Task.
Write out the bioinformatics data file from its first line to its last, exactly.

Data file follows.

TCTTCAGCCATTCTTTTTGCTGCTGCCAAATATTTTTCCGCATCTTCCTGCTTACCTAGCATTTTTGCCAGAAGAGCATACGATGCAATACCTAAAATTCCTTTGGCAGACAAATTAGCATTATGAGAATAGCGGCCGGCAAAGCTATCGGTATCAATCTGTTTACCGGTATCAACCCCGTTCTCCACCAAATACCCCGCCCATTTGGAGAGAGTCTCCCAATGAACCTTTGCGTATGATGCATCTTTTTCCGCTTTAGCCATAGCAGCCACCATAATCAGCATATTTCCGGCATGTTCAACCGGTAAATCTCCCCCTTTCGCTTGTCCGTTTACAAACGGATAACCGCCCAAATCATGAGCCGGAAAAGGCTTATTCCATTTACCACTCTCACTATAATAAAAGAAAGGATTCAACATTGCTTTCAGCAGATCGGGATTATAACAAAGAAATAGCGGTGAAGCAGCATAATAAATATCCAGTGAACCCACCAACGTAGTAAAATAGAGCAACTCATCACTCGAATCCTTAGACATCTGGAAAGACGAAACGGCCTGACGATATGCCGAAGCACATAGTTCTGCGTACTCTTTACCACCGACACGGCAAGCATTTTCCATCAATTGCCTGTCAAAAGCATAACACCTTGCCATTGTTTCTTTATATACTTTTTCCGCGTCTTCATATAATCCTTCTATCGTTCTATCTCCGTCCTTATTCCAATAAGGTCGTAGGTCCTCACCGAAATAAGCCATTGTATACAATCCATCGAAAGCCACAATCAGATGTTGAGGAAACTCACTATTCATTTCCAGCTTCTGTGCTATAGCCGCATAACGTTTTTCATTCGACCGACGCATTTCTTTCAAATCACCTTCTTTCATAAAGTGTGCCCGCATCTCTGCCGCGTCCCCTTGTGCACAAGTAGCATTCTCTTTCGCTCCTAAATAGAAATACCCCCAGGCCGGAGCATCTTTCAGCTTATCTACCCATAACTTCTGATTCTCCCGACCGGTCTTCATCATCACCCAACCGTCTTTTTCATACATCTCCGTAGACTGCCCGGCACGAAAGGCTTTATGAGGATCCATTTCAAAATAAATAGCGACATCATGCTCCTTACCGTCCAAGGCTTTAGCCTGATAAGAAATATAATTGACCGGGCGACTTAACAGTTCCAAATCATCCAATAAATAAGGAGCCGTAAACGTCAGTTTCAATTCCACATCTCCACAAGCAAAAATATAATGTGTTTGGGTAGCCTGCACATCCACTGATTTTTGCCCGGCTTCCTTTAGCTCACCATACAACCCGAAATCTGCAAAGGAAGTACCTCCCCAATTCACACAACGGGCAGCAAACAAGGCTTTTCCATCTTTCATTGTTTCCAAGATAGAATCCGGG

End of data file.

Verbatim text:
TCTTCAGCCATTCTTTTTGCTGCTGCCAAATATTTTTCCGCATCTTCCTGCTTACCTAGCATTTTTGCCAGAAGAGCATACGATGCAATACCTAAAATTCCTTTGGCAGACAAATTAGCATTATGAGAATAGCGGCCGGCAAAGCTATCGGTATCAATCTGTTTACCGGTATCAACCCCGTTCTCCACCAAATACCCCGCCCATTTGGAGAGAGTCTCCCAATGAACCTTTGCGTATGATGCATCTTTTTCCGCTTTAGCCATAGCAGCCACCATAATCAGCATATTTCCGGCATGTTCAACCGGTAAATCTCCCCCTTTCGCTTGTCCGTTTACAAACGGATAACCGCCCAAATCATGAGCCGGAAAAGGCTTATTCCATTTACCACTCTCACTATAATAAAAGAAAGGATTCAACATTGCTTTCAGCAGATCGGGATTATAACAAAGAAATAGCGGTGAAGCAGCATAATAAATATCCAGTGAACCCACCAACGTAGTAAAATAGAGCAACTCATCACTCGAATCCTTAGACATCTGGAAAGACGAAACGGCCTGACGATATGCCGAAGCACATAGTTCTGCGTACTCTTTACCACCGACACGGCAAGCATTTTCCATCAATTGCCTGTCAAAAGCATAACACCTTGCCATTGTTTCTTTATATACTTTTTCCGCGTCTTCATATAATCCTTCTATCGTTCTATCTCCGTCCTTATTCCAATAAGGTCGTAGGTCCTCACCGAAATAAGCCATTGTATACAATCCATCGAAAGCCACAATCAGATGTTGAGGAAACTCACTATTCATTTCCAGCTTCTGTGCTATAGCCGCATAACGTTTTTCATTCGACCGACGCATTTCTTTCAAATCACCTTCTTTCATAAAGTGTGCCCGCATCTCTGCCGCGTCCCCTTGTGCACAAGTAGCATTCTCTTTCGCTCCTAAATAGAAATACCCCCAGGCCGGAGCATCTTTCAGCTTATCTACCCATAACTTCTGATTCTCCCGACCGGTCTTCATCATCACCCAACCGTCTTTTTCATACATCTCCGTAGACTGCCCGGCACGAAAGGCTTTATGAGGATCCATTTCAAAATAAATAGCGACATCATGCTCCTTACCGTCCAAGGCTTTAGCCTGATAAGAAATATAATTGACCGGGCGACTTAACAGTTCCAAATCATCCAATAAATAAGGAGCCGTAAACGTCAGTTTCAATTCCACATCTCCACAAGCAAAAATATAATGTGTTTGGGTAGCCTGCACATCCACTGATTTTTGCCCGGCTTCCTTTAGCTCACCATACAACCCGAAATCTGCAAAGGAAGTACCTCCCCAATTCACACAACGGGCAGCAAACAAGGCTTTTCCATCTTTCATTGTTTCCAAGATAGAATCCGGG